The NFU has warned failings in the Government’s Agriculture Bill will leave farmers uniquely exposed to the effects of climate change.
The union’s deputy president, Guy Smith, sounded the alarm after Defra Secretary Michael Gove delivered a landmark speech on how his department planned to tackle the problem.
Speaking at the Science Museum in London on November 26, Mr Gove admitted more extreme weather would ‘harm crop yields and make market prices more volatile’.
He also acknowledged climate change could contribute to food insecurity, as rising sea levels or low rainfall make production in some parts of the world impossible, and said this would give UK farmers an ‘opportunity to play an even more important role in global food production’.
But Mr Smith, while welcoming the suggestion that British farmers could improve food production, warned the industry would need to be supported by good Government policy if this dream were to be realised.
He said: “Climate change, in many ways, encapsulates our concerns with the failings of the Agriculture Bill.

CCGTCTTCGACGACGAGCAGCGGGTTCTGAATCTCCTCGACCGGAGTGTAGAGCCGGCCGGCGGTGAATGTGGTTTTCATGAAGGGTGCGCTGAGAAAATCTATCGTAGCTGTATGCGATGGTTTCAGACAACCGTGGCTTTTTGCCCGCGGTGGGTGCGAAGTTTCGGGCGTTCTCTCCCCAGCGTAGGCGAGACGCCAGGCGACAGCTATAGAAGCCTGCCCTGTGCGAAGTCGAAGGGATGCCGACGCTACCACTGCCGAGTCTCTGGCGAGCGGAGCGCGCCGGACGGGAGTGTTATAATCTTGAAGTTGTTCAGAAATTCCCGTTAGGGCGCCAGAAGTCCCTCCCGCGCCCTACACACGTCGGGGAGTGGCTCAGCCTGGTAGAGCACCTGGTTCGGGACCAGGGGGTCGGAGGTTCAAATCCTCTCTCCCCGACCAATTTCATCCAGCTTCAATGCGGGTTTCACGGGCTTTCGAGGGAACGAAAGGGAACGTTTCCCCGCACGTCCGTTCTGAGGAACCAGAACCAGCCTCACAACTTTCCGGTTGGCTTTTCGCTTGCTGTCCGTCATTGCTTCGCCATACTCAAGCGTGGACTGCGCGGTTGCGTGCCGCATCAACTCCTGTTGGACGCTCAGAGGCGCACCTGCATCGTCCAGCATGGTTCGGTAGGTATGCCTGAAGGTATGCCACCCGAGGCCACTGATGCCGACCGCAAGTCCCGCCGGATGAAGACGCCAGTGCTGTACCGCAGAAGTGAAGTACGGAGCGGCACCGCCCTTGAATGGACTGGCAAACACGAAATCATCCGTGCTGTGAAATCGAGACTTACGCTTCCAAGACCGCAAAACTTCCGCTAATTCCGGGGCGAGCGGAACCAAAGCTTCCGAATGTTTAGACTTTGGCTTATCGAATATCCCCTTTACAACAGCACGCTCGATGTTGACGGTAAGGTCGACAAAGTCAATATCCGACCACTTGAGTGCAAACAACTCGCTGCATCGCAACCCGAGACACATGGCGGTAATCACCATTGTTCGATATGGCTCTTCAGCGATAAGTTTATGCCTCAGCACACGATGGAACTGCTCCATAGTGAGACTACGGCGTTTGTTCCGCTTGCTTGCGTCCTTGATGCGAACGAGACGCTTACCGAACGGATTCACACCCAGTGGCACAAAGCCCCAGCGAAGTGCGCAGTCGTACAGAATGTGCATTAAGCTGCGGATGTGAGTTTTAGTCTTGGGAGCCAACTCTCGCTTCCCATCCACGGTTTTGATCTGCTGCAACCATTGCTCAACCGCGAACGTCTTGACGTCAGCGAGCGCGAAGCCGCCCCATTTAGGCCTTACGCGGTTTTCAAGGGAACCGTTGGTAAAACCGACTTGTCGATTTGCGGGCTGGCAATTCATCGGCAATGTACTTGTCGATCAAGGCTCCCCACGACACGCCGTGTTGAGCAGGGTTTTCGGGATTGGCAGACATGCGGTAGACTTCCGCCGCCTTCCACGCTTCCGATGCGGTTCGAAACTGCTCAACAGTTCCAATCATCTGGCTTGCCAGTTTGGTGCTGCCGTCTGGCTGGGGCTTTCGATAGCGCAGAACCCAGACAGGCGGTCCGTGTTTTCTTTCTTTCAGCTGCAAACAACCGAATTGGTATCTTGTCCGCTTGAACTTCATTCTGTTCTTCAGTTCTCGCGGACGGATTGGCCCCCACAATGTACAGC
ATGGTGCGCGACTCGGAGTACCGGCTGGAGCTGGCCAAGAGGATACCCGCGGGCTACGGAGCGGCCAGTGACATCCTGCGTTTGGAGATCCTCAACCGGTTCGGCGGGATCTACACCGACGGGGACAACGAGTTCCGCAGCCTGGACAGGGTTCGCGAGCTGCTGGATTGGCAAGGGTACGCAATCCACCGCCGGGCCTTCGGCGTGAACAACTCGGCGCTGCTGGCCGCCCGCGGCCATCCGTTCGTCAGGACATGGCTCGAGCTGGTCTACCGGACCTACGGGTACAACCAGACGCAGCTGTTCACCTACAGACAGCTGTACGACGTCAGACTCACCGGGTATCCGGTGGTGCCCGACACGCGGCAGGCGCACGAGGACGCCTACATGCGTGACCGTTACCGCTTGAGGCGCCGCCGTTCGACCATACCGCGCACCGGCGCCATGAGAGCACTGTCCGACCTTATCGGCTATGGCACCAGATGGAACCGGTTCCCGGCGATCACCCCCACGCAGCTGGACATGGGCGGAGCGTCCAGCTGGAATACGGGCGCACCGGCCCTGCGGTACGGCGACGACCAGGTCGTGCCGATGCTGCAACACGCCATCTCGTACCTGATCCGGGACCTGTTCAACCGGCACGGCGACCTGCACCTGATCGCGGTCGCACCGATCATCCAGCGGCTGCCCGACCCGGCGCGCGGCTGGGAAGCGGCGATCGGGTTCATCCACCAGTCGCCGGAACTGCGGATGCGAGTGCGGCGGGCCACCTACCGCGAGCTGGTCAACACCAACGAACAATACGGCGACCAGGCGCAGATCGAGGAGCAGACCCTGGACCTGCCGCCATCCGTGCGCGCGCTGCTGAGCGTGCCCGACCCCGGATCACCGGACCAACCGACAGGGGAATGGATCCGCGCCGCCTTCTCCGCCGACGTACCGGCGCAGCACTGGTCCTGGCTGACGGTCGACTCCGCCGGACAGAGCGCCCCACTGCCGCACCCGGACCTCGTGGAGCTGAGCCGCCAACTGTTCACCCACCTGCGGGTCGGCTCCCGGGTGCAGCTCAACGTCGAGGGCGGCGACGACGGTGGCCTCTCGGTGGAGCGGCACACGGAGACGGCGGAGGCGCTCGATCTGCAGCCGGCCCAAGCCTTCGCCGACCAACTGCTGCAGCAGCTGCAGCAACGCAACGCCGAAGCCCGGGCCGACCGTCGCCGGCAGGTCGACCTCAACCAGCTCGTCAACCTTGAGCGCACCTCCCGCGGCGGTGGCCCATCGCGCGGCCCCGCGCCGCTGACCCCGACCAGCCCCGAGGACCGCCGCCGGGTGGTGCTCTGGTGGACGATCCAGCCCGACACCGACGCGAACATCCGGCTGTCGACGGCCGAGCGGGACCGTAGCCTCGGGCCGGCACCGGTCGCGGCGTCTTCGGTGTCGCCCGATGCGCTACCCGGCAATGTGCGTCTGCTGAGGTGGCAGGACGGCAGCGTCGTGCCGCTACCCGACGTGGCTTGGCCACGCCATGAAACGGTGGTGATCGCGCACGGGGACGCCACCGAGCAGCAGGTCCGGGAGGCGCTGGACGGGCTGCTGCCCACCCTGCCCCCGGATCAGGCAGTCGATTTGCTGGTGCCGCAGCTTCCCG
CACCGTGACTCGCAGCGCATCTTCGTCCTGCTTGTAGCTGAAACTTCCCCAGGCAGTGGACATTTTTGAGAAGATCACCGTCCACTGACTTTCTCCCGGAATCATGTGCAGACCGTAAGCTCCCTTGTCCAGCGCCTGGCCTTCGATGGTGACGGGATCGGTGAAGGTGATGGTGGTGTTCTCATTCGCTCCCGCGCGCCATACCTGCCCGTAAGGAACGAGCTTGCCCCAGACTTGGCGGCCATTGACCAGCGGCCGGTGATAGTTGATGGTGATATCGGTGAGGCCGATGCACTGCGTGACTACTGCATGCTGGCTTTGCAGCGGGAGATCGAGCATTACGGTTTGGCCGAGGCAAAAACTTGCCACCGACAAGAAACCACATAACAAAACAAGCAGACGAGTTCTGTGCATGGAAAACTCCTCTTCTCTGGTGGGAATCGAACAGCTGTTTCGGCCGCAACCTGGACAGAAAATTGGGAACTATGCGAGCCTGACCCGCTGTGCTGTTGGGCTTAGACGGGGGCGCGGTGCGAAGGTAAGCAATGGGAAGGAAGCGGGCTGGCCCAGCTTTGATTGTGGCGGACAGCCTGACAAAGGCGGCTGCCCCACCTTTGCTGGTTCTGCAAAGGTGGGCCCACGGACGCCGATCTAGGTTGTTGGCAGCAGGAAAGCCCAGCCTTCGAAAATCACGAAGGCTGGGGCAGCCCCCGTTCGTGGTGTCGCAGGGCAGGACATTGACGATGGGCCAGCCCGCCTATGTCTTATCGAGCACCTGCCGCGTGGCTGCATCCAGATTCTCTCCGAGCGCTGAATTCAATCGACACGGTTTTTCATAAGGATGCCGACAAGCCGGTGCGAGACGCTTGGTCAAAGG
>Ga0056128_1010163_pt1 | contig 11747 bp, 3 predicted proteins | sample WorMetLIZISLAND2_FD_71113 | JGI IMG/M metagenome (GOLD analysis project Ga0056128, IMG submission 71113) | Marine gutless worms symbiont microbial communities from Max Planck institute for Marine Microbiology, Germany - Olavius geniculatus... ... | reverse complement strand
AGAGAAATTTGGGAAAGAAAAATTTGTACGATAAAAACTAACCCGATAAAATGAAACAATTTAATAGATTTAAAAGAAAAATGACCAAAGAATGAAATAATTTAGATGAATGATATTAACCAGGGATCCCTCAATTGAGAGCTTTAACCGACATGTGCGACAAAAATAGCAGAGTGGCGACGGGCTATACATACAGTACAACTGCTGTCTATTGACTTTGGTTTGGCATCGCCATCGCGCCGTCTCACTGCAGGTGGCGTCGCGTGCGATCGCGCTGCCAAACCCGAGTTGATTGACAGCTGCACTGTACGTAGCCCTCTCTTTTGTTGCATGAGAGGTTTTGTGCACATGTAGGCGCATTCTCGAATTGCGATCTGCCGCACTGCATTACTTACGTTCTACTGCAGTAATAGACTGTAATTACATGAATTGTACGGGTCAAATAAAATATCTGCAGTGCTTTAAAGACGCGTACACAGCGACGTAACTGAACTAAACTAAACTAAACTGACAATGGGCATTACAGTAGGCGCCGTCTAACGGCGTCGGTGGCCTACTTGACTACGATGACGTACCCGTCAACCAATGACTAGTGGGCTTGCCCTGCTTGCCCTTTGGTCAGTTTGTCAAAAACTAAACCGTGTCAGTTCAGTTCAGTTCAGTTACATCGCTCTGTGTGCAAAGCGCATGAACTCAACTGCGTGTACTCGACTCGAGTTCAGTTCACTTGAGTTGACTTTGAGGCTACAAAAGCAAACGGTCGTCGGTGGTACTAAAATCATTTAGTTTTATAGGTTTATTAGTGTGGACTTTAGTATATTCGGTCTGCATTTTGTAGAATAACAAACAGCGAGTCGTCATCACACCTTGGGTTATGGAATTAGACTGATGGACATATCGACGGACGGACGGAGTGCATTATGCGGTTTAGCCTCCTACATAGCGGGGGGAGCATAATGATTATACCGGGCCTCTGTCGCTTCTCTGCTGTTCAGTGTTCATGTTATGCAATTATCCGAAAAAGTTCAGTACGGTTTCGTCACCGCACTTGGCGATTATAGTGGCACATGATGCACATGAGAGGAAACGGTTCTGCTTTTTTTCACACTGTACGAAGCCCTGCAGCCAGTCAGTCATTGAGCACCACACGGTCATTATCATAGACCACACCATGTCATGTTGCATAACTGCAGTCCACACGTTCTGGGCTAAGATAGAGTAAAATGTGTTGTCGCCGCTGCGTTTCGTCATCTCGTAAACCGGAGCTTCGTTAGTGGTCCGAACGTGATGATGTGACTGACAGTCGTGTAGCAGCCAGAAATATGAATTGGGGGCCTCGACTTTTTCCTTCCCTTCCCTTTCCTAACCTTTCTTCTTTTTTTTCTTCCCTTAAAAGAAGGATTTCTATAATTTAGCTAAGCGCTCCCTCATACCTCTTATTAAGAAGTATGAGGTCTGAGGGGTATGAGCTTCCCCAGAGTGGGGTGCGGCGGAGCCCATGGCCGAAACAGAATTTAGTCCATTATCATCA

“If farmers are going to be able to adjust to the challenge of climate change, with wetter winters and drier summers, then they are going to need to invest in their farm businesses to help weather-proof them.
“Two perfect examples are reservoirs to capture rainfall to use for irrigation during drought and better buildings in the hills to withstand severe weather and storms.
“But we feel although the Agriculture Bill talks about productivity, all the narrative is about environmental delivery.”
Mr Smith also suggested measures in the Agriculture Bill do not go far enough to help farmers manage the increased volatility which will come as a result of climate change, and said it would be ‘reckless and irresponsible’ to leave the UK reliant on food imports for environmental reasons.
“If our response to climate change as a country is to downsize agriculture and re-wild or clear the hills of methane-creating stock, then you just pressurise other parts of the world for your food needs,” he added.
“Responsible Government is about making sure we are managing to produce food with our own resources.”